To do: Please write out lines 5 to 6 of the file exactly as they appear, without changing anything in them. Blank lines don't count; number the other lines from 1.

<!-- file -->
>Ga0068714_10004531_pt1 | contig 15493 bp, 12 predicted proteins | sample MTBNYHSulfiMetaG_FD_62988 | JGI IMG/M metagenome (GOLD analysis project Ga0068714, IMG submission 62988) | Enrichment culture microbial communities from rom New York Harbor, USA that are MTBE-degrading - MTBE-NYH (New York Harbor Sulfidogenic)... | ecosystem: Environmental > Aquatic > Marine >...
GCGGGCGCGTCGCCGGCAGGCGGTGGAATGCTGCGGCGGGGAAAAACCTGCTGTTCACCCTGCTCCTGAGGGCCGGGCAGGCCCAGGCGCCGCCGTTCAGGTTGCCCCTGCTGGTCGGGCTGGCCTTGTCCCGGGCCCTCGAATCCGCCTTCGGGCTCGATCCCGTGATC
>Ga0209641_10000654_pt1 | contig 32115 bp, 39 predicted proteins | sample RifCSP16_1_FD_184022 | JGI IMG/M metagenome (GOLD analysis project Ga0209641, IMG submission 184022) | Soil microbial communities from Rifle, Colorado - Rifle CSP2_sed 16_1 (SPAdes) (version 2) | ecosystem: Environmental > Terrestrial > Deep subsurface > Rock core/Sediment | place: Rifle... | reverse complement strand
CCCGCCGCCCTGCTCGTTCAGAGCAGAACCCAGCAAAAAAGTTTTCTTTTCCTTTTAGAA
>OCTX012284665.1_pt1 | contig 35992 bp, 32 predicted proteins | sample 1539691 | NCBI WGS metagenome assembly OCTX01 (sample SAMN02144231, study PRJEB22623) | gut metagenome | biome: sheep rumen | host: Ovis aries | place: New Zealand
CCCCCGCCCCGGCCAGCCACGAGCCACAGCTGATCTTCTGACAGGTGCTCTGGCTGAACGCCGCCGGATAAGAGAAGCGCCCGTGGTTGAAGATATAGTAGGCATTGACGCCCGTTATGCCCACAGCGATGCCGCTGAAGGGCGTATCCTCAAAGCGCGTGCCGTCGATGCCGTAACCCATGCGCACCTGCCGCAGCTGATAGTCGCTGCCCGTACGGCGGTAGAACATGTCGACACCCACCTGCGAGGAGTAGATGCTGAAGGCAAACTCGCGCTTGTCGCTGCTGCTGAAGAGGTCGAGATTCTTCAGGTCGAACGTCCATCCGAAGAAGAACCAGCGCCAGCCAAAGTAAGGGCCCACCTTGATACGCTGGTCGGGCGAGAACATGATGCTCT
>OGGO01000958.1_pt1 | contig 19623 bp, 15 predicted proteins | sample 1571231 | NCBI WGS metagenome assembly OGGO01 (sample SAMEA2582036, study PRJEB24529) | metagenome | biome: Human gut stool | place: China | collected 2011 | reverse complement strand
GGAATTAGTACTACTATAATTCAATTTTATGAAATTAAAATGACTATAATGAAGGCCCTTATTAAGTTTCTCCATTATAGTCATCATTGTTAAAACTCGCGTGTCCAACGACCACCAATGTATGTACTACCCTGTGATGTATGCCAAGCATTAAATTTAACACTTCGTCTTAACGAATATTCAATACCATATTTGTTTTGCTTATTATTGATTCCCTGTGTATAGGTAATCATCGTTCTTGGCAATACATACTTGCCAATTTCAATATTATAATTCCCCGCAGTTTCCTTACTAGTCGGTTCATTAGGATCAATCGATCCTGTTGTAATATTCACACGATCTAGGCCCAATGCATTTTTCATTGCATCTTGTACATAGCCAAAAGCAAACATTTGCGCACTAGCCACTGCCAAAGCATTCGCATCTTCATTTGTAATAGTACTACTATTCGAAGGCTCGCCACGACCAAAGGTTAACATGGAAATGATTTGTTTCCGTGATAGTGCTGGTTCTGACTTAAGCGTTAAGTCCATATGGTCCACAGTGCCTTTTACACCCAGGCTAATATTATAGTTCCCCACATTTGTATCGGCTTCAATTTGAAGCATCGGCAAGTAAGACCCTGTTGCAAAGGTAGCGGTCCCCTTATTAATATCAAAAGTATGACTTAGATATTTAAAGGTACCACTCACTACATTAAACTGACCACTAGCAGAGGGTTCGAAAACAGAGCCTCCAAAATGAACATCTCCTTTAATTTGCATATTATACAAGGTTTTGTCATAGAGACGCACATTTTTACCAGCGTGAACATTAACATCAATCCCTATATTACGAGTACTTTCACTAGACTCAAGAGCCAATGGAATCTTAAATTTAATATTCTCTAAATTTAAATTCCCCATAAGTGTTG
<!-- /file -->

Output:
>OCTX012284665.1_pt1 | contig 35992 bp, 32 predicted proteins | sample 1539691 | NCBI WGS metagenome assembly OCTX01 (sample SAMN02144231, study PRJEB22623) | gut metagenome | biome: sheep rumen | host: Ovis aries | place: New Zealand
CCCCCGCCCCGGCCAGCCACGAGCCACAGCTGATCTTCTGACAGGTGCTCTGGCTGAACGCCGCCGGATAAGAGAAGCGCCCGTGGTTGAAGATATAGTAGGCATTGACGCCCGTTATGCCCACAGCGATGCCGCTGAAGGGCGTATCCTCAAAGCGCGTGCCGTCGATGCCGTAACCCATGCGCACCTGCCGCAGCTGATAGTCGCTGCCCGTACGGCGGTAGAACATGTCGACACCCACCTGCGAGGAGTAGATGCTGAAGGCAAACTCGCGCTTGTCGCTGCTGCTGAAGAGGTCGAGATTCTTCAGGTCGAACGTCCATCCGAAGAAGAACCAGCGCCAGCCAAAGTAAGGGCCCACCTTGATACGCTGGTCGGGCGAGAACATGATGCTCT